Between the crisis and today’s austerity policies lie the bailouts — a bought government’s program to aid mega-finance and other large corporations with unlimited funds unmatched by anything comparable for the mass of working people and smaller businesses. The bailouts worked for them, for the large corporations who secured them for themselves. For that reason, “recovery” blessed them while it bypassed everyone else. Now austerity policies shift onto the general population major portions of the costs of the crisis and the bailouts. The situation is so bad and US government complicity with capitalists at the people’s expense so exposed that the capitalist system is becoming questionable. Criticism challenges the last half-century’s treatment of capitalism as the absolutely best possible economic system, beyond any need for discussion or debate, justifiably implanted around the world by military force, etc.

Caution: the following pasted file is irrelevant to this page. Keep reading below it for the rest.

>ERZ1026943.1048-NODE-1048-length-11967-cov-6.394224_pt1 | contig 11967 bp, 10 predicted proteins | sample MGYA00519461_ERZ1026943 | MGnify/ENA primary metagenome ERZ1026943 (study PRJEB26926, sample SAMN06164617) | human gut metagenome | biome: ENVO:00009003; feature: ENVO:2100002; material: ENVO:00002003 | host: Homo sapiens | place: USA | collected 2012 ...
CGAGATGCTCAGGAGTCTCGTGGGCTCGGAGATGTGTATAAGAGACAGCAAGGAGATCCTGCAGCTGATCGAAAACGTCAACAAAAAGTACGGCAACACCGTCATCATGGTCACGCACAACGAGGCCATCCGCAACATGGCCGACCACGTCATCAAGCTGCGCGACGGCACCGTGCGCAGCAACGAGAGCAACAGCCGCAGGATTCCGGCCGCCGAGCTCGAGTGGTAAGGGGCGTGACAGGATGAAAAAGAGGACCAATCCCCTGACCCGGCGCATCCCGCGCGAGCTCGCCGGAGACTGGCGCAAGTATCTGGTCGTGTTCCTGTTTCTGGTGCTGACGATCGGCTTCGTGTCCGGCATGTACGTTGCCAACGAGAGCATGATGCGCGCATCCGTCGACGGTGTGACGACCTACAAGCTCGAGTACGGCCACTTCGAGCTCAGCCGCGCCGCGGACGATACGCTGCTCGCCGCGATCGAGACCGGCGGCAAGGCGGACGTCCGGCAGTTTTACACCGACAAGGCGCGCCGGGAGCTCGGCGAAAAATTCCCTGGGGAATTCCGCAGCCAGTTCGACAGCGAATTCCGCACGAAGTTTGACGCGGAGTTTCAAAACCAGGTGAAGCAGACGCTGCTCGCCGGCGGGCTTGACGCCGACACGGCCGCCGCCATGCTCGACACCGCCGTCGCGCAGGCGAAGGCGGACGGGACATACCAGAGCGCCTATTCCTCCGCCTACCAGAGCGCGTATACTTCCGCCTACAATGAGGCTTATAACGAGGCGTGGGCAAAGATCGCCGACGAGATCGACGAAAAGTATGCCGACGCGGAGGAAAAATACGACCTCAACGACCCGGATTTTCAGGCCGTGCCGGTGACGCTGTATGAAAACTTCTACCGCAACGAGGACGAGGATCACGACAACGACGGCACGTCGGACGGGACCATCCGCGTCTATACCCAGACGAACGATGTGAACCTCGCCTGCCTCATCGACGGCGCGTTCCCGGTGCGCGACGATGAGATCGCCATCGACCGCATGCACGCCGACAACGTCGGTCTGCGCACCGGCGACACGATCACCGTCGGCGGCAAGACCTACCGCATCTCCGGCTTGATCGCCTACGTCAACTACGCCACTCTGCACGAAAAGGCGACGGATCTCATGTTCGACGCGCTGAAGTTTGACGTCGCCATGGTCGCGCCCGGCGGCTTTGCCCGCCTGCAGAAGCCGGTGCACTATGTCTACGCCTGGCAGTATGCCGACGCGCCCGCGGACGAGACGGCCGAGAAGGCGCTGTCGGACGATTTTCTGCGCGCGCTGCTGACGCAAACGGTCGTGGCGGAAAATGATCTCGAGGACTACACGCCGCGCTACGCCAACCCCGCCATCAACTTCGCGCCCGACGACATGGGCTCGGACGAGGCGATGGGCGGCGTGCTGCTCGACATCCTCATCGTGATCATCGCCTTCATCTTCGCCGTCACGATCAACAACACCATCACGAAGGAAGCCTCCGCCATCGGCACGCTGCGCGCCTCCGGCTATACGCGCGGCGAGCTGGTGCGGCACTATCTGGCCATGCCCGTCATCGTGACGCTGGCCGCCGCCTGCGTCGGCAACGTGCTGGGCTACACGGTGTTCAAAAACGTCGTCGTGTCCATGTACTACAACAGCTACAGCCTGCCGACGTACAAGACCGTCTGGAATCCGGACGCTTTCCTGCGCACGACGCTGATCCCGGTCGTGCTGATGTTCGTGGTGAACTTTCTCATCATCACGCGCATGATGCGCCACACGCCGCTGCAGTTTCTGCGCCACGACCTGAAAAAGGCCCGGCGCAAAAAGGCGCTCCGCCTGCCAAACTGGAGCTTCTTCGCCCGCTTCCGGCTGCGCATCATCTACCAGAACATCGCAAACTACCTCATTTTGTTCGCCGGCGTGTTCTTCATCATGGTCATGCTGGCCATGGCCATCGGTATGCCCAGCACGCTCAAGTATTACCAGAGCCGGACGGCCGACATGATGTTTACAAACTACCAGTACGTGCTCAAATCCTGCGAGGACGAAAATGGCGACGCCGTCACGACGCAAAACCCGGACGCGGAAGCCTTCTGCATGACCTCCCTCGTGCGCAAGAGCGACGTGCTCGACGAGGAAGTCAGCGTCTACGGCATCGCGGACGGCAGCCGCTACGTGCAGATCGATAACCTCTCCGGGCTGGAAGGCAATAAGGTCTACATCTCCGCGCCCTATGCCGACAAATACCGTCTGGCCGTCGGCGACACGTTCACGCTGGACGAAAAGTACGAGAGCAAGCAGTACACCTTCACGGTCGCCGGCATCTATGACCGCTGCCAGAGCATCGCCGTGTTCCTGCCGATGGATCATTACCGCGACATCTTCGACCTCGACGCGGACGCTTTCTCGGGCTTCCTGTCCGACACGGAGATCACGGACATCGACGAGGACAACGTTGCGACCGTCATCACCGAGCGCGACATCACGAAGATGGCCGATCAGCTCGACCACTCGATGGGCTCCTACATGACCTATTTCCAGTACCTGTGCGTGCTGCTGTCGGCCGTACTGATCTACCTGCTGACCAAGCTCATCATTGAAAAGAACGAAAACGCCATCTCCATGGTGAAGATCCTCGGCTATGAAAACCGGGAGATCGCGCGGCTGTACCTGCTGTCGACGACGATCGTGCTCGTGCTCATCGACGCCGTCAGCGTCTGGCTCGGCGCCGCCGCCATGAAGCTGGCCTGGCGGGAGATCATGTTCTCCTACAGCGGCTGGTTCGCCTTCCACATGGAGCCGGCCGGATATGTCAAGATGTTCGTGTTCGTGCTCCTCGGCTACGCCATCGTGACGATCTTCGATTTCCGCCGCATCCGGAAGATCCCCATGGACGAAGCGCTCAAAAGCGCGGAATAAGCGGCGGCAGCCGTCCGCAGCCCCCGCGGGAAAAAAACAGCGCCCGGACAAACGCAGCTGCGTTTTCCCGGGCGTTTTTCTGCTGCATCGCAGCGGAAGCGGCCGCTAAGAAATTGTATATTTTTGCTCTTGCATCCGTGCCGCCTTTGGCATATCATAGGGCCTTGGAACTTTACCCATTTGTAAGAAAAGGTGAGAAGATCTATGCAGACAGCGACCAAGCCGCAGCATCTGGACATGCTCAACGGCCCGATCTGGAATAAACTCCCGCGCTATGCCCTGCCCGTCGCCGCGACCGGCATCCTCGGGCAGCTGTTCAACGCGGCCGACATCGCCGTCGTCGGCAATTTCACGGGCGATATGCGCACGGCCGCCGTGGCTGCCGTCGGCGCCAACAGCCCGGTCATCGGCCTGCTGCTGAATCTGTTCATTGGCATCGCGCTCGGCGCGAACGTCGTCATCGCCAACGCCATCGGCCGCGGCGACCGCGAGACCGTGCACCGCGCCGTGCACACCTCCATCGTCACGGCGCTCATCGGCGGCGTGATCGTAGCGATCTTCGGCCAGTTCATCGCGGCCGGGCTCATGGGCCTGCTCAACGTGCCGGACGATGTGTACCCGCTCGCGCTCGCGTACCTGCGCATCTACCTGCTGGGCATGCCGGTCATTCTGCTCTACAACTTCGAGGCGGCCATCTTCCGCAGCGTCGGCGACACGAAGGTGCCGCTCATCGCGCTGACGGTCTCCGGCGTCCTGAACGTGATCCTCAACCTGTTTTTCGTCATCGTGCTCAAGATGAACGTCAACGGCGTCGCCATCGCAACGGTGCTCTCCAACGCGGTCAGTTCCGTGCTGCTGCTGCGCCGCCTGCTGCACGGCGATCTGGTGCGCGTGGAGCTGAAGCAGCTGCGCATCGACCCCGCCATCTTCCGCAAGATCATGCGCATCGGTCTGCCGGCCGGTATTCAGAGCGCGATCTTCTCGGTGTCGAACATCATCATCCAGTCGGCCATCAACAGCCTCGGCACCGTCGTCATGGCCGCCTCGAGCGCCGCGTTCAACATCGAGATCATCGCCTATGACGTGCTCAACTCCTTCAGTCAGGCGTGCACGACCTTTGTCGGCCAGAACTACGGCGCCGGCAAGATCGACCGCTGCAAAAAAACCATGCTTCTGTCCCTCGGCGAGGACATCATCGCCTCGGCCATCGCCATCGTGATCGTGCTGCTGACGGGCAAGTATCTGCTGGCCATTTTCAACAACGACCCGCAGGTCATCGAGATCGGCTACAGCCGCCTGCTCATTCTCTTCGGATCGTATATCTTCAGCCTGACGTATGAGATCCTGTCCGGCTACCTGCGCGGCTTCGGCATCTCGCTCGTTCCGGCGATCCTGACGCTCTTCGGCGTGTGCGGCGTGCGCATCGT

First of all, this deep and long crisis undermines decades of confident assurances and predictions that another deep capitalist depression was no longer likely or even possible. Capitalism’s inherent instability overwhelmed and thus proved the futility of efforts to prevent its crises. Moreover, both conventional and extraordinary monetary and fiscal policies failed repeatedly to bring Europe, Japan, and the US out of the crisis. Central banks, international agencies, and national executives charged with economic responsibilities have, since 2007, spoken with assurance and met often, posed for media photos, puffed and threatened, made a few last-minute, stop-gap agreements, resolved to meet again and do more at the next meeting. However, the crisis continued for most people. In many places it has gotten much worse. All this challenges glib notions that capitalism’s highest authorities have the system “under control.”